Documenting the American South Logo
Excerpt from Oral History Interview with Sherwood Smith, March 23, 1999. Interview I-0079. Southern Oral History Program Collection (#4007) See Entire Interview >>

Impact of physical space on networking

In this excerpt, Smith discusses the role of networking in North Carolina business. Networks in North Carolina rely on hubs like UNC-Chapel Hill and Research Triangle Park.

Citing this Excerpt

Oral History Interview with Sherwood Smith, March 23, 1999. Interview I-0079. Southern Oral History Program Collection (#4007) in the Southern Oral History Program Collection, Southern Historical Collection, Wilson Library, University of North Carolina at Chapel Hill.

Full Text of the Excerpt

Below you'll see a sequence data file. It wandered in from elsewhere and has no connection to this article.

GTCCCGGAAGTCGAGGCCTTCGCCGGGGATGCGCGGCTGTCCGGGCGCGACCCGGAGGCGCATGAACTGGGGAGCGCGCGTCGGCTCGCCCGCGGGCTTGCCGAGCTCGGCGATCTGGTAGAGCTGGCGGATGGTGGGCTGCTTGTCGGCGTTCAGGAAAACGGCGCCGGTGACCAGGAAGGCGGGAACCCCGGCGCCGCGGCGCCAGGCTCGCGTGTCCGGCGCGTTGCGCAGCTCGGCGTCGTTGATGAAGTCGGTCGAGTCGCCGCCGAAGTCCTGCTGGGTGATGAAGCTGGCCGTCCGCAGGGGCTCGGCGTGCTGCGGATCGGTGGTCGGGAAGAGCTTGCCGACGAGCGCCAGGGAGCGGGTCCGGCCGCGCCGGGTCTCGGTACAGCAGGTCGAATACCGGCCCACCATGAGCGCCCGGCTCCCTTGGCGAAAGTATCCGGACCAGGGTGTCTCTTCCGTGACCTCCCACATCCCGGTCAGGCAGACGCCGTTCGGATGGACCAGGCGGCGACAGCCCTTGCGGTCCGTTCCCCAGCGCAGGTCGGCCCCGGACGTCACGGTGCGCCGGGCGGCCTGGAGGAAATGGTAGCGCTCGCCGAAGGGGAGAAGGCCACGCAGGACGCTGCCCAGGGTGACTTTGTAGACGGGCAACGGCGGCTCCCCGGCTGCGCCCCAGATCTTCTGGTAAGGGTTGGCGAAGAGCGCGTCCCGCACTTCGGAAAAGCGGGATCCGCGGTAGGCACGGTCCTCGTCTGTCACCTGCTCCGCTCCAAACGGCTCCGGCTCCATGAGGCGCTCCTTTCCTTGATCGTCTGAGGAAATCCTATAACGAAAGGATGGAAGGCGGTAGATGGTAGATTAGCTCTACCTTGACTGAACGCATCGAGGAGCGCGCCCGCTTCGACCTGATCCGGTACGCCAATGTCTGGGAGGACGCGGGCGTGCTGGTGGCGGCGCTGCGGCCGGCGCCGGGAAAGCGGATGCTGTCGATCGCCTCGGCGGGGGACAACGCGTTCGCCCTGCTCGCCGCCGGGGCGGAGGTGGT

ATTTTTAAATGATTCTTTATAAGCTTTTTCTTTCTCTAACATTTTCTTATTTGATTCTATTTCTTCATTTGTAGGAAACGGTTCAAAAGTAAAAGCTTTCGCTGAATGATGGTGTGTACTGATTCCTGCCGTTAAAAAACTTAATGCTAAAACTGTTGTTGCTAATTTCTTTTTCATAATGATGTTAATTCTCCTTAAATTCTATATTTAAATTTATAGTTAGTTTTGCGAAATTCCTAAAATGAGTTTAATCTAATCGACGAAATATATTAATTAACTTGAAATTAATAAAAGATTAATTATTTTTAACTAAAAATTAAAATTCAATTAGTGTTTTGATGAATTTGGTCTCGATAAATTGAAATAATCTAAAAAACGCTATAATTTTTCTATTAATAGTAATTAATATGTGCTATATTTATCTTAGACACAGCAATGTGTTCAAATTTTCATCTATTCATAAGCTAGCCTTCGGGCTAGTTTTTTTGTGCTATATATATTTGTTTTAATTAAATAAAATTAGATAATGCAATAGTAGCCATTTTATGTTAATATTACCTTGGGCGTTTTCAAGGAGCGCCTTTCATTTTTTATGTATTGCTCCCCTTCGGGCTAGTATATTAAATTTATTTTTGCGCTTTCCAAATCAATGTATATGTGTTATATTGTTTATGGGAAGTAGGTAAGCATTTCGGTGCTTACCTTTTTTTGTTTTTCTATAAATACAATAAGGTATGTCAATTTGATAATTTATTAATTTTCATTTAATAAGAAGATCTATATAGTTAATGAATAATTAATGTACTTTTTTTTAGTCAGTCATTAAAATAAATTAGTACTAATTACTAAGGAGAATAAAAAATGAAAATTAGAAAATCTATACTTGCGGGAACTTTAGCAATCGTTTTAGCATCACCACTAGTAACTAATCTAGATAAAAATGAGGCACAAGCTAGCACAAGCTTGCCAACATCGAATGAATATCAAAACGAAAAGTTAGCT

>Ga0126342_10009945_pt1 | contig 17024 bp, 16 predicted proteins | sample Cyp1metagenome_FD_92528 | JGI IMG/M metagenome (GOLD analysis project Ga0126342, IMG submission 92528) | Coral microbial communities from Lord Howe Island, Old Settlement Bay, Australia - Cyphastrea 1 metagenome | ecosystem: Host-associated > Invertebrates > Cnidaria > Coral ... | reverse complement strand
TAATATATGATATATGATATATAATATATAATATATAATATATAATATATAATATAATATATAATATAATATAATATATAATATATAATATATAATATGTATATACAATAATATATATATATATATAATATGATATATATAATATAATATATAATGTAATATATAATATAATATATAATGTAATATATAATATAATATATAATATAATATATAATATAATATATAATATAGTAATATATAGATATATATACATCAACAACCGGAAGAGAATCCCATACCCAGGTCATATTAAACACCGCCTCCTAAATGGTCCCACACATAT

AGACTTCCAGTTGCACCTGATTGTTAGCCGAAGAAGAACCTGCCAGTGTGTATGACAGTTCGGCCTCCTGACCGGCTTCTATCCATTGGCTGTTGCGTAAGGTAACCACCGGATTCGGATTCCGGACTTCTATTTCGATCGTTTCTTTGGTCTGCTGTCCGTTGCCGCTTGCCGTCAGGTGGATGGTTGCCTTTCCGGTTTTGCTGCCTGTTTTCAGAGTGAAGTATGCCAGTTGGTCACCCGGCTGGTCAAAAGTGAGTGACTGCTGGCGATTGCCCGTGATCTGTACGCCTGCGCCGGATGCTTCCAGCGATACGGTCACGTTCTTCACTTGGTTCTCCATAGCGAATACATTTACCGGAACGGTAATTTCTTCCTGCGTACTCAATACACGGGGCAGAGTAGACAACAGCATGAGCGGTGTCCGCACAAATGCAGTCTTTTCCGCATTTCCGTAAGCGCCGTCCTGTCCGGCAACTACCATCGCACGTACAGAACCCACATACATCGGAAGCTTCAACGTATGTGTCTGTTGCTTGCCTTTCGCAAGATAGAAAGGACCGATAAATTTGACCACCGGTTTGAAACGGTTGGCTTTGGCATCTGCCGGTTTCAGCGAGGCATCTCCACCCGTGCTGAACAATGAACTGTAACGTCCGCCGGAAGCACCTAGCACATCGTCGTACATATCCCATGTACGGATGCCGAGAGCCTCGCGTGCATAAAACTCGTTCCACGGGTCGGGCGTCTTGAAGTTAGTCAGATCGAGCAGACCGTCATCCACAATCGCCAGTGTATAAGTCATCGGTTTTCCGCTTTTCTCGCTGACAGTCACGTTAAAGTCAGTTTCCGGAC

JM: Sketch, if you would, the ways in which--. Obviously, you’re one of North Carolina’s key corporate citizens and leaders. You participate widely in and contribute your skills and expertise to a whole range of leadership venues: RTP, the Citizens for Business and Industry, [and] other contexts as well. Can you talk a little bit about the networks that exist to bring corporate leaders in North Carolina into contact with one another? [What is] the nature of the exchange that occurs in those contacts over time? SS: Yes. I think this might be true in many industries. In our industry there are just a few electric and gas and telephone utilities, so naturally, we would be in contact. We would know each other, and it would be very easy to have what you might call a “personal relationship” or a “network” with those individuals. With the banks -- we’re fortunate in North Carolina that we have seven or eight very large regional banks -- the network is--. Well, we have the North Carolina Citizens for Business and Industry, which is the formal structure. Just engaged in your everyday business activities, you may be borrowing money from a bank or you may be depositing it there. There’s contact there. So in the state, it’s fairly easy for leaders to become known to one another. I think there’s been a history. Some would say that the University of North Carolina is a great catalyst that’s tended to produce that. I remember reading a study, that had been done in the WPA [Work Project Administration] years in the late ‘30s, that said the University of North Carolina has provided the catalyst where people from all over the state can come to one location for their education. Many of those would be your future leaders of tomorrow. I would say that that is certainly true, although now the university system has grown and expanded. There would be networks that develop from North Carolina State and other parts of the university system. But probably going through the ‘50s and into the ‘60s, the University of North Carolina was a great place for the socialization of people from around the state. That led to networks later on. In mentioning the University, I think in terms of economic growth and development as well as education, that it would be impossible to give too much credit to the leadership that we had there in terms of Bill Friday. I’m sure you’ve known Bill Friday or interviewed him and talked to him. I think the continuity that we’ve had there and his skills in presiding over now a wide range of very different institutions--. He’s been involved with many things that the governors have decided to do. [For example, he was involved in creating] Research Triangle Park, [and] different things in the Park. That’s been a great benefit for the state, as part of the network. In networking around the state, in Raleigh--. People come to Raleigh because it’s the state capital. The legislators come to Raleigh and the people that want to see legislators come to Raleigh and people that have business with the treasurer’s office [come to Raleigh]. By virtue of being in Raleigh, you’re sort of in the hub. Probably more than I realize, my location in Raleigh put me in contact with a large number of people from around the state. I think geographic location was one of the things that was helpful. The fact that I lived in Charlotte for a while, had gone to the University, was engaged in private practice of law, each of those [things] in some way enabled me to become acquainted with people who later on I might have reason to work together on an economic development project or legal project or utility related project.